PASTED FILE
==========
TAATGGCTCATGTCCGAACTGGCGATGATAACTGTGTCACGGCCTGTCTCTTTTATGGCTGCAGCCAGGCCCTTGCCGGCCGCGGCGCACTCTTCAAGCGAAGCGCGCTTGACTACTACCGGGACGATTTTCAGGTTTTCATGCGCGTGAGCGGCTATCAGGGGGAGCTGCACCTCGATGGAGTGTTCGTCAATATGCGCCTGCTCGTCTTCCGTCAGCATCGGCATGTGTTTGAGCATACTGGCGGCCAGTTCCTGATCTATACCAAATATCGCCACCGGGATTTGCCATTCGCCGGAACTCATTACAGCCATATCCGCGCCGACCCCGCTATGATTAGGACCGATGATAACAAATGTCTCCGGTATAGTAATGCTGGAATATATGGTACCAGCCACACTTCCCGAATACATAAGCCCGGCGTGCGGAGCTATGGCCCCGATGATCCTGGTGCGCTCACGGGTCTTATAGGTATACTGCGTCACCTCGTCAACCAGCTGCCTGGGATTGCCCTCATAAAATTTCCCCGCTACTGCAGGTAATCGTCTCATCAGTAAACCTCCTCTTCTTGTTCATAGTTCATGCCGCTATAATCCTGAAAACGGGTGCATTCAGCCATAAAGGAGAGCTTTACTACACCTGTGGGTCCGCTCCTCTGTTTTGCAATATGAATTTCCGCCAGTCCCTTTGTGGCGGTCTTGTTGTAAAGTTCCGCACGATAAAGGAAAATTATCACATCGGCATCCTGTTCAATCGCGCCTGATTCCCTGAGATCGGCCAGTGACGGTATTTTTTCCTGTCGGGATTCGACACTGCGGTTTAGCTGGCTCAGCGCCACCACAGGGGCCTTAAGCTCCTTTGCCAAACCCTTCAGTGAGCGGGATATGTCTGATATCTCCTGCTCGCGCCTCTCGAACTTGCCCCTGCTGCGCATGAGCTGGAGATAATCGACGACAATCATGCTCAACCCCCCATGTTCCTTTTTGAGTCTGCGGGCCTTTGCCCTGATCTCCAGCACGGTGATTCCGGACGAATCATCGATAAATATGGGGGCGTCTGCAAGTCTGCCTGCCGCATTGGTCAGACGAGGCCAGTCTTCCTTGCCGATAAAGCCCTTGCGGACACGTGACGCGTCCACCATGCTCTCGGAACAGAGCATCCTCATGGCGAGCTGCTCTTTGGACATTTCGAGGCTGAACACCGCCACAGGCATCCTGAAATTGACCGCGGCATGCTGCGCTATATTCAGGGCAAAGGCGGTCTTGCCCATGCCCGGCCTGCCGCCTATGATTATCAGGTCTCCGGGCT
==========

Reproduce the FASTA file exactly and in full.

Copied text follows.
TAATGGCTCATGTCCGAACTGGCGATGATAACTGTGTCACGGCCTGTCTCTTTTATGGCTGCAGCCAGGCCCTTGCCGGCCGCGGCGCACTCTTCAAGCGAAGCGCGCTTGACTACTACCGGGACGATTTTCAGGTTTTCATGCGCGTGAGCGGCTATCAGGGGGAGCTGCACCTCGATGGAGTGTTCGTCAATATGCGCCTGCTCGTCTTCCGTCAGCATCGGCATGTGTTTGAGCATACTGGCGGCCAGTTCCTGATCTATACCAAATATCGCCACCGGGATTTGCCATTCGCCGGAACTCATTACAGCCATATCCGCGCCGACCCCGCTATGATTAGGACCGATGATAACAAATGTCTCCGGTATAGTAATGCTGGAATATATGGTACCAGCCACACTTCCCGAATACATAAGCCCGGCGTGCGGAGCTATGGCCCCGATGATCCTGGTGCGCTCACGGGTCTTATAGGTATACTGCGTCACCTCGTCAACCAGCTGCCTGGGATTGCCCTCATAAAATTTCCCCGCTACTGCAGGTAATCGTCTCATCAGTAAACCTCCTCTTCTTGTTCATAGTTCATGCCGCTATAATCCTGAAAACGGGTGCATTCAGCCATAAAGGAGAGCTTTACTACACCTGTGGGTCCGCTCCTCTGTTTTGCAATATGAATTTCCGCCAGTCCCTTTGTGGCGGTCTTGTTGTAAAGTTCCGCACGATAAAGGAAAATTATCACATCGGCATCCTGTTCAATCGCGCCTGATTCCCTGAGATCGGCCAGTGACGGTATTTTTTCCTGTCGGGATTCGACACTGCGGTTTAGCTGGCTCAGCGCCACCACAGGGGCCTTAAGCTCCTTTGCCAAACCCTTCAGTGAGCGGGATATGTCTGATATCTCCTGCTCGCGCCTCTCGAACTTGCCCCTGCTGCGCATGAGCTGGAGATAATCGACGACAATCATGCTCAACCCCCCATGTTCCTTTTTGAGTCTGCGGGCCTTTGCCCTGATCTCCAGCACGGTGATTCCGGACGAATCATCGATAAATATGGGGGCGTCTGCAAGTCTGCCTGCCGCATTGGTCAGACGAGGCCAGTCTTCCTTGCCGATAAAGCCCTTGCGGACACGTGACGCGTCCACCATGCTCTCGGAACAGAGCATCCTCATGGCGAGCTGCTCTTTGGACATTTCGAGGCTGAACACCGCCACAGGCATCCTGAAATTGACCGCGGCATGCTGCGCTATATTCAGGGCAAAGGCGGTCTTGCCCATGCCCGGCCTGCCGCCTATGATTATCAGGTCTCCGGGCT